The Three Biggest Mistakes Life Coaches Make When Starting Out
Everyone who feels called to become a life coach and get their life coach certification gets excited when they finally are ready to hang up their shingle and get started. But many coaches burn out or end up getting in their own way before they even get their practices off the ground. Here's a few things I've learned over the better part of a decade working as a coach and helping thousands of others begin to find their way. Read on to find out what the biggest mistakes many coaches make when they start out.
1. Comparing yourself to other coaches.
You decided to become a life coach because you were inspired by other coaches and what they've built online. Or maybe it was your experience with your own coach who helped you through a major transition in your life. And you thought, I want to do this for others too. And you should if you have the passion for it and believe in the value of life coaching. But this means you already have ideas of what a life coach looks like. I mean how can you not with so many life coaches flooding the internet these days? So how do you not compare yourself to other coaches?
First, let's talk about why it's important you don't.
They say that comparison is the thief of joy. I believe that as well. What makes a life coach powerful and truly stand out is her own uniqueness. This includes her story, her . The way she sees the world and shows up in it (this includes social media). Her approach, life coaching techniques, and concepts in the way she practices. The essence of who she really is.
If you compare yourself to other coaches, you will not be able to showcase any of the above. Instead, you will be copying and frantically trying to imitate someone who isn't anything like you.
But now is the time to stop. Here's the danger in doing so. You will water yourself down. Which will make you lukewarm and generic. Basically invisible. Your own story is powerful and has a long reach, if you let it out.
2. Obsessing over your social media following.
I understand it's just media now. It's not just for social. It's Imperative for business. Especially if you want to build an online practice. But if you're only obsessed with your following and size of your audience, your story and your mesage will suffer. And your message and your passion and your output is what will create your following. Not your obsession with it.
Instead of dwelling on how small your following is, focus on the value you are giving.
Are you just reblogging other people's quotes and videos? Or are you creating your own images and videos, sharing your own story, revelations, and doing it in a way that's unique and honest to you. Because that's what's going to make you stand out from all the rest.
Ask yourself what value are you giving your audience? It doesn't matter if you have 10 followers or 100,000. You need to give them value. Also, is it a cut and paste job? Or is it fresh and honest and line up with your story? This is where all your energy should be going. Not on worrying about how small your following is and how long it will take to get more. That's a slippery tunnel. There's no end to it. Focus on what is within your control -- which is giving, and sharing authentically and consistently.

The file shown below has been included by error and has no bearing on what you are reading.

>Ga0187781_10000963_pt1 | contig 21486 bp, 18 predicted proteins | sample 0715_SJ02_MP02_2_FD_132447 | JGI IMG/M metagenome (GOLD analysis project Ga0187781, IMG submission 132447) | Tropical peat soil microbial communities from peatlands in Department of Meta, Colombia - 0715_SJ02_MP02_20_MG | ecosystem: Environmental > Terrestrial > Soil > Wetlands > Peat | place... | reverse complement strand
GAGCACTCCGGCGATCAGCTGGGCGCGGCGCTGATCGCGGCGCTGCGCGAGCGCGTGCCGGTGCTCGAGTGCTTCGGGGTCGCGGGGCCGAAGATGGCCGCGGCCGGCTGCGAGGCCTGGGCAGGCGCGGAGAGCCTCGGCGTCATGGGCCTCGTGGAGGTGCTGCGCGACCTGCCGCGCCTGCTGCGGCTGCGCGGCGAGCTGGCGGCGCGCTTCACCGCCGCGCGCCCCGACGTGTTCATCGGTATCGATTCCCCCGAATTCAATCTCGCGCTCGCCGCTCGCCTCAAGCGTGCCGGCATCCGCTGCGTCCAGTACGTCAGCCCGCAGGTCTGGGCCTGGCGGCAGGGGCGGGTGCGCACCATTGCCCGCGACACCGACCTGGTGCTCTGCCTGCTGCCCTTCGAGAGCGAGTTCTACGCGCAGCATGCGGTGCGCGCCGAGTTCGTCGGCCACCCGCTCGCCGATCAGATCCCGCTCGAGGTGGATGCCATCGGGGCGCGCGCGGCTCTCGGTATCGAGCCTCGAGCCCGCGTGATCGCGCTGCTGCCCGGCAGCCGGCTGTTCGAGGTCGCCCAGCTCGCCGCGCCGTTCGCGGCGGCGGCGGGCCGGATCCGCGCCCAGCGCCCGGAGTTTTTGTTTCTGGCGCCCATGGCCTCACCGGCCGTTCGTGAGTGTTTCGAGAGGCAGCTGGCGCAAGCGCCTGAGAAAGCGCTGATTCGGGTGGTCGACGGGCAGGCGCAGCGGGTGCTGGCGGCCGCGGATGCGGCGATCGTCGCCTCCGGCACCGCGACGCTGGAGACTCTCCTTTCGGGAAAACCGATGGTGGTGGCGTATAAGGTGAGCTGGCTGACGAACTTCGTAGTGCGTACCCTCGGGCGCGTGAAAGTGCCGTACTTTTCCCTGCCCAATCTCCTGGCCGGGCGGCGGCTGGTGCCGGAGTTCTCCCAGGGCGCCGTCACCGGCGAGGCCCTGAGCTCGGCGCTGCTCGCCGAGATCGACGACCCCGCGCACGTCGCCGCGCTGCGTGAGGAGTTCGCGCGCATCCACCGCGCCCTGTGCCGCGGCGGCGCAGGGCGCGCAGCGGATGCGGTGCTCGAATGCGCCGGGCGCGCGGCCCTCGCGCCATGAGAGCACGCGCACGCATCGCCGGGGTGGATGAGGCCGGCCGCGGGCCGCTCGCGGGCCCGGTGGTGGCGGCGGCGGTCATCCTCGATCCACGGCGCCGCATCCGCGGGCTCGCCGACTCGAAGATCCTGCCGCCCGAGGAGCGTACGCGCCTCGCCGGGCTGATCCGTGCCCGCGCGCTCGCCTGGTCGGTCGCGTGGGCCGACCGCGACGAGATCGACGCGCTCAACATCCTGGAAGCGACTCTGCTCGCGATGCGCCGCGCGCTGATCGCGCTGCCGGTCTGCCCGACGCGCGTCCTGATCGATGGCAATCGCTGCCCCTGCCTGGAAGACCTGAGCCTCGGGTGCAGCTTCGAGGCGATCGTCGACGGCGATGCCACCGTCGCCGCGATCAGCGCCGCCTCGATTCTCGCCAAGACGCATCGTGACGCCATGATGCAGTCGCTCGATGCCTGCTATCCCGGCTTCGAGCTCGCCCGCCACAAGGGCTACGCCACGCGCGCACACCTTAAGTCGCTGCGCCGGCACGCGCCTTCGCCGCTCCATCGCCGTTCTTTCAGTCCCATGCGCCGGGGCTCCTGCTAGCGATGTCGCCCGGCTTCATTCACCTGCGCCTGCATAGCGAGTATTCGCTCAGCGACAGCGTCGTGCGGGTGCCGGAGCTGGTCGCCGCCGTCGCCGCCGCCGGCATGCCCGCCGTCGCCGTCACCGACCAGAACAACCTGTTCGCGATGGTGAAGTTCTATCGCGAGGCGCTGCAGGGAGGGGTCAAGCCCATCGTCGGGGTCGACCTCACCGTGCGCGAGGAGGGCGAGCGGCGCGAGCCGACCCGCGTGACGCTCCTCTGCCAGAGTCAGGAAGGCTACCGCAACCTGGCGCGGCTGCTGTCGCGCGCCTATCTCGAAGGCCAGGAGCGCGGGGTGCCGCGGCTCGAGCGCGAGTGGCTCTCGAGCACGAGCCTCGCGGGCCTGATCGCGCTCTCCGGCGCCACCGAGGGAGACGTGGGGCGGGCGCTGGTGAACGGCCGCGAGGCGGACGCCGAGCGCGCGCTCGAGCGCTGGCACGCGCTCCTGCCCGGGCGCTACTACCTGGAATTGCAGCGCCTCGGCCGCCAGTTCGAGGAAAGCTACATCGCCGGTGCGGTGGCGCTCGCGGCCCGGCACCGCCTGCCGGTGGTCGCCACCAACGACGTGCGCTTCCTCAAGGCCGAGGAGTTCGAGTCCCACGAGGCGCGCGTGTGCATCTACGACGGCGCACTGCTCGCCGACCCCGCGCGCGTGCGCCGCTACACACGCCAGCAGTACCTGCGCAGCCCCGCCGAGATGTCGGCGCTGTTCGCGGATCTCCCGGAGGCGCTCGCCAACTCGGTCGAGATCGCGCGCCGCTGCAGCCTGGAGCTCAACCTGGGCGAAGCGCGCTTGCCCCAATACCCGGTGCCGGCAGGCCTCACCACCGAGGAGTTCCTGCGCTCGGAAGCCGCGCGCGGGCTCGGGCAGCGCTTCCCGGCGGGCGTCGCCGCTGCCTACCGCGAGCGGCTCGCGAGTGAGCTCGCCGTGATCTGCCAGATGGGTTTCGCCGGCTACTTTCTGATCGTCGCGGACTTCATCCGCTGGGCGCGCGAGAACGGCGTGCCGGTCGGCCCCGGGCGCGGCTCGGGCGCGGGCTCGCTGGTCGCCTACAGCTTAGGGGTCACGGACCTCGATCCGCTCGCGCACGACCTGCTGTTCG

3. Trying to get clients instead of practicing your craft.
If you focus solely on getting clients, and that doesn't happen in the time you anticipated (which it usually doesn't), you may get discouraged and stop. Many think all they need to do to become a life coach is take a life coaching course, announce it on social media, and BAM they have a life coaching practice. Okay, let's say that actually happens. Suddenly you have paying clients. Would you have the confidence to do the work and help them make the changes necessary to change their lives?
To become a licensed therapist, I had to do 3,000 hours of practice. I'm not saying that's what you need to do. I think that's way too much. Many talented and good people give up, burn out, and we lose a lot of passionate people who truly want to help others. But there is a reason why the hours are a requirement. It gets you to practice your craft. Make mistakes. Fall down. Get back up. Build confidence. Come up with your own language and ways in. Learn to ride the bike. If not, there's a high chance you won't have the confidence it requires to truly coach someone in whatever they need coaching. Life coaching is a craft and like any craft, requires tons of practice. So if you only focus on getting clients instead of focusing on practicing, your clients won't come back. They'll smell your fear and ambivalence and desperation.
If you stop comparing yourself to other coaches, stop focusing on the size of your following, and stop putting pressure on yourself to get clients, and instead be uniquely you, focus on the potency of your content and output, as well as consistency, and practicing your craft, you will slowly start to build your life coaching practice. These things don't happen overnight and anyone who tells you otherwise is trying to sell you a quick fix that won't last long term. Keep your focus on the long term and let me know how it goes.
The other big mistake that people make is trying to do it alone, without the proper training or support -- if you're considering becoming a life coach, check out the Catalyst Coaching Intensive and find the community, training and lifelong support you've been looking for.